This test measures the number of things that you need to do to stop your baby's fussing and let your baby calm him- or herself.
To test your baby's self-calming skills, pick a time during the first month of life when your baby is happy, content, and sleeping. Don't do this if your child is sick or has had a change in routine. Wake up your baby either by clapping your hands loudly above the crib or bassinet or by moving your baby around enough to get him crying. Keep in mind the goal is to help your baby develop the ability to soothe himself to sleep at bedtime and put himself to sleep on his own if he awakens during the night. After your baby has been fussing or crying for 15 seconds, go through the following steps. ALONE. Leave your baby completely alone for a full 3 minutes to see if he is capable of quieting by himself. Although the 3 minutes may seem like an eternity, wait the full time. Rushing to comfort immediately when your child starts to cry may deprive him of the chance to figure out how to comfort himself. Your baby is considered to have self-quieting skills if he becomes quiet for at least 5 seconds. If your baby is still crying at the end of 3 minutes, then take the next step.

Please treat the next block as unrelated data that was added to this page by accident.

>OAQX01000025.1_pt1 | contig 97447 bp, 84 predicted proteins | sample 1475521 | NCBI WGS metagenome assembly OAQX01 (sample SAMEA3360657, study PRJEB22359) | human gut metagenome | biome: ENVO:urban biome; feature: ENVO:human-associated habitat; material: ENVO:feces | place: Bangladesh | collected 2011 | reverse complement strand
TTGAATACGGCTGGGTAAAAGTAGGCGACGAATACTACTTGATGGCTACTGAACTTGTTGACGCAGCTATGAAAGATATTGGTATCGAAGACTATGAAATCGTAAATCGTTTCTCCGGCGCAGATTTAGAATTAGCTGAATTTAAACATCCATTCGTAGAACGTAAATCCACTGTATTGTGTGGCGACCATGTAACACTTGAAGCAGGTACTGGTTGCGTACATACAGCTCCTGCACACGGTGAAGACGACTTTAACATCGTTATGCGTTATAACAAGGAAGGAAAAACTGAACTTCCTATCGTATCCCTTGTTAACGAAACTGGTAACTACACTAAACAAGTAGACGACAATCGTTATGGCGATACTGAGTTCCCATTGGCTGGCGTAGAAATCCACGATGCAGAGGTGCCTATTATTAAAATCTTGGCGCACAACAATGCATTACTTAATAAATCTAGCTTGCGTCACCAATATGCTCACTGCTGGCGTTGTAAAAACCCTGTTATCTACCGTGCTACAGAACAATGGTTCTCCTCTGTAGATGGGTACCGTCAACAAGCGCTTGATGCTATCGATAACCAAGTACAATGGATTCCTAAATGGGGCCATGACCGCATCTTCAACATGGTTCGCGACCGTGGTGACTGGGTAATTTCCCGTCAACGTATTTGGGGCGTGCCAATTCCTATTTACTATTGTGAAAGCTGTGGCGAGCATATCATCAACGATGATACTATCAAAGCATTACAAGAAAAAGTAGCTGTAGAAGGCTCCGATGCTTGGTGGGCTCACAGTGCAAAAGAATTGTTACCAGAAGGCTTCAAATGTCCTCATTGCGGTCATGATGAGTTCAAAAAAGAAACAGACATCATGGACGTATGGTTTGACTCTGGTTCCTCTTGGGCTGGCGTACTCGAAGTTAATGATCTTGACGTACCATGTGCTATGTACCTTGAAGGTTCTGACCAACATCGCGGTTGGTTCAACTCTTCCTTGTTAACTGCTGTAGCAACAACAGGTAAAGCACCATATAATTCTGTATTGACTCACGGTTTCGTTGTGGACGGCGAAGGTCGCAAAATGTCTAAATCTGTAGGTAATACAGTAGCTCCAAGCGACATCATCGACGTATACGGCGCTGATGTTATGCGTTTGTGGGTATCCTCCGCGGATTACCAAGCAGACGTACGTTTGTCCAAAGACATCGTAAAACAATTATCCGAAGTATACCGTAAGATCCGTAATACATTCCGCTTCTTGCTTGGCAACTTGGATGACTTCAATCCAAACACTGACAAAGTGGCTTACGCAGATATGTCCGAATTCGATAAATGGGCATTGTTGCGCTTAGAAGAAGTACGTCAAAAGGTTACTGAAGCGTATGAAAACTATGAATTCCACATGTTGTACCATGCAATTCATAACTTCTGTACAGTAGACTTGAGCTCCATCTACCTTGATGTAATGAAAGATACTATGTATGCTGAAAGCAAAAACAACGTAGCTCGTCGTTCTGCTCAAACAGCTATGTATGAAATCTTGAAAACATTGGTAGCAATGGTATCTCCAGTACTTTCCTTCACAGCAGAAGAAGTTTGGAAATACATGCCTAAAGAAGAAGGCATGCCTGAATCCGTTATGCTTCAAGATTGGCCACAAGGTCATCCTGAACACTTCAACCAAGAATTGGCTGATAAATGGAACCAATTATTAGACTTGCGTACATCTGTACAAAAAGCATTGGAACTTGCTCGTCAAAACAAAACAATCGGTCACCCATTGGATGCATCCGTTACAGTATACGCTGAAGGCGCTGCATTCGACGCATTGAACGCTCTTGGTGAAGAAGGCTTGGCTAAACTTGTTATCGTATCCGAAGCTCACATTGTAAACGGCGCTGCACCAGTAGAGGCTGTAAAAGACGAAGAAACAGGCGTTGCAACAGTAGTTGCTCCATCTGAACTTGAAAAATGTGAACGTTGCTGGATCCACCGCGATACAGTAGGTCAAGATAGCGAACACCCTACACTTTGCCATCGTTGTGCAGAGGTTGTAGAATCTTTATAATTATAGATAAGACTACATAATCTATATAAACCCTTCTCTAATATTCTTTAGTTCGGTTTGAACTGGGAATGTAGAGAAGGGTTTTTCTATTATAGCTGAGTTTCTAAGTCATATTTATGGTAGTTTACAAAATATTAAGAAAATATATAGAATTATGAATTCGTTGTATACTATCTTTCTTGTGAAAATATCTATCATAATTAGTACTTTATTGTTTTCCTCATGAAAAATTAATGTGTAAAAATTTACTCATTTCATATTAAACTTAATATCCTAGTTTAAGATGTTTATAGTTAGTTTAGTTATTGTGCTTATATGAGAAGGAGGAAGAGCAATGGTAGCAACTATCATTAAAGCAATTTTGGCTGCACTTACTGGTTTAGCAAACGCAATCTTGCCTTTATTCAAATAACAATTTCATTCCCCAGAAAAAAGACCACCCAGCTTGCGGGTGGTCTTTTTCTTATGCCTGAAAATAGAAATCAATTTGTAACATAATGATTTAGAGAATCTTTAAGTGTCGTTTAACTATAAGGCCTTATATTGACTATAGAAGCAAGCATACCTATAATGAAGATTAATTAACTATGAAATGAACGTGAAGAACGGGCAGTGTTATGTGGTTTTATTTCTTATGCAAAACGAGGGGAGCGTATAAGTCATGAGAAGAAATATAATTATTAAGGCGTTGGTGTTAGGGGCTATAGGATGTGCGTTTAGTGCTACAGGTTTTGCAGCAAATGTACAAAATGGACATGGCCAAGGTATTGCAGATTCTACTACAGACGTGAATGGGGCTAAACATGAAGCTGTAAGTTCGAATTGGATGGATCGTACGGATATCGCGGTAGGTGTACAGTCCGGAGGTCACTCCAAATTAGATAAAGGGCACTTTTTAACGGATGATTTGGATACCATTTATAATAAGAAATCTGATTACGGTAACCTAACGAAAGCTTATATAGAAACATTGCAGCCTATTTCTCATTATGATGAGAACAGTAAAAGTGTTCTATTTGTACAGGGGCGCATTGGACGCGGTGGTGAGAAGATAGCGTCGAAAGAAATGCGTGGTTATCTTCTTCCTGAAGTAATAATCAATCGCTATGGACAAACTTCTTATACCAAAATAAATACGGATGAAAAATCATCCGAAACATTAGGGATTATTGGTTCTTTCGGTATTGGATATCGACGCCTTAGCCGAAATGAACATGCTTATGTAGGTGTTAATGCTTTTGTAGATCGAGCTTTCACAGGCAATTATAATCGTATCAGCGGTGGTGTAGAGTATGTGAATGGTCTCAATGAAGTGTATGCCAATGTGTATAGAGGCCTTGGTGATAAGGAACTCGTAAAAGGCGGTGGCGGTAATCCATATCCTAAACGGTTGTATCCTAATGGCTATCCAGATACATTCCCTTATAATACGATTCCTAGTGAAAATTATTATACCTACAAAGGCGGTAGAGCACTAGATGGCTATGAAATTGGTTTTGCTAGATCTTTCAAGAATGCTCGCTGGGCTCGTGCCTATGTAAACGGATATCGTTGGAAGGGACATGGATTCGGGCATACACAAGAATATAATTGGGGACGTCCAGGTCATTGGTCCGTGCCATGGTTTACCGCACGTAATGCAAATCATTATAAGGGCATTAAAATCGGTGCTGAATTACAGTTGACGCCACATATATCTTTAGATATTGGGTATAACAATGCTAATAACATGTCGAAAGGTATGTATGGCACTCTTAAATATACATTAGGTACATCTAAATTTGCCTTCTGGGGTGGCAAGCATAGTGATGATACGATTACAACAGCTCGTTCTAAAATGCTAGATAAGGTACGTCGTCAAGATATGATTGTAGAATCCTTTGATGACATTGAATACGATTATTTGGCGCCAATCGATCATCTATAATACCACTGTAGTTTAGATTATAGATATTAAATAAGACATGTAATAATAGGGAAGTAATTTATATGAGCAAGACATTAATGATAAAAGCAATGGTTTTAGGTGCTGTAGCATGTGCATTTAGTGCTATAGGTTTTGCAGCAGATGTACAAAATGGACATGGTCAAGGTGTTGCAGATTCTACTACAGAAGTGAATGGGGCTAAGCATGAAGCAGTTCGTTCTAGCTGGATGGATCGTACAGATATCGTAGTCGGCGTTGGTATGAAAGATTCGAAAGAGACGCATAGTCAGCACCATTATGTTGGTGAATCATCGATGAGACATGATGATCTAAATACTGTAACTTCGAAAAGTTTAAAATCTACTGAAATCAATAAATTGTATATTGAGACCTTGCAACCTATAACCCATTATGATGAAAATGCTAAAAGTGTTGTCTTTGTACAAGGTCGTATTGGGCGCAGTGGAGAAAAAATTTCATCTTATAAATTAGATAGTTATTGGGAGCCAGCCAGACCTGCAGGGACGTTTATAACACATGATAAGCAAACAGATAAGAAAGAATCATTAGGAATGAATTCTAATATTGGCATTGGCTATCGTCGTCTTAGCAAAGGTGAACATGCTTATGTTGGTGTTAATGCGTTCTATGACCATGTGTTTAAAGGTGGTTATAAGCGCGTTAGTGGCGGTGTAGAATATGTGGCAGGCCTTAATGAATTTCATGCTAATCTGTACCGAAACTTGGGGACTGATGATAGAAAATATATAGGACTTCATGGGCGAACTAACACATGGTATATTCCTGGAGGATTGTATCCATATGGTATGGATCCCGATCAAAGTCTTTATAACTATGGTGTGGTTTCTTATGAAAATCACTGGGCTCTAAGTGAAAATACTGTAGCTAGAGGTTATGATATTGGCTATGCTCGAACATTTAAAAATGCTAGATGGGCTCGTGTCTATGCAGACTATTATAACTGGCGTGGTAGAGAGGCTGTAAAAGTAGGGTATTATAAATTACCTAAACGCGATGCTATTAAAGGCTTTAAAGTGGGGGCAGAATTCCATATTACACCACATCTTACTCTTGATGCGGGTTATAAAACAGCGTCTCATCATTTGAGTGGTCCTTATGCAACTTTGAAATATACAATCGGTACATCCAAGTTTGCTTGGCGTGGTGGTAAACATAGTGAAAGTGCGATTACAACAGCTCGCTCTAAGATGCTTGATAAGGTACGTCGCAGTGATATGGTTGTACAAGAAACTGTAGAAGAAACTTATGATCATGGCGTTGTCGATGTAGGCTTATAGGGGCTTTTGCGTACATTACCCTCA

If none of these steps work, repeat the test at least 2 more times on different days. If your baby is very hard to calm, talk to your healthcare provider at the first well-baby visit. Some babies may not be able to self-calm until they are a little older.